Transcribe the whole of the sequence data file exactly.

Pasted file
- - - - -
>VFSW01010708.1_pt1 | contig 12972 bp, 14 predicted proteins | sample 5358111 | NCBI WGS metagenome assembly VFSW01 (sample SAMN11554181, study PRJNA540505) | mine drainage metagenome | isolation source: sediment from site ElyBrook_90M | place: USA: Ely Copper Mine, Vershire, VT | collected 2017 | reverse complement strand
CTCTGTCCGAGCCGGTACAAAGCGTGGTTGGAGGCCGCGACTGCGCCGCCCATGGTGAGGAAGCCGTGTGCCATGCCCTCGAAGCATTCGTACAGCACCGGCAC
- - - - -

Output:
>VFSW01010708.1_pt1 | contig 12972 bp, 14 predicted proteins | sample 5358111 | NCBI WGS metagenome assembly VFSW01 (sample SAMN11554181, study PRJNA540505) | mine drainage metagenome | isolation source: sediment from site ElyBrook_90M | place: USA: Ely Copper Mine, Vershire, VT | collected 2017 | reverse complement strand
CTCTGTCCGAGCCGGTACAAAGCGTGGTTGGAGGCCGCGACTGCGCCGCCCATGGTGAGGAAGCCGTGTGCCATGCCCTCGAAGCATTCGTACAGCACCGGCAC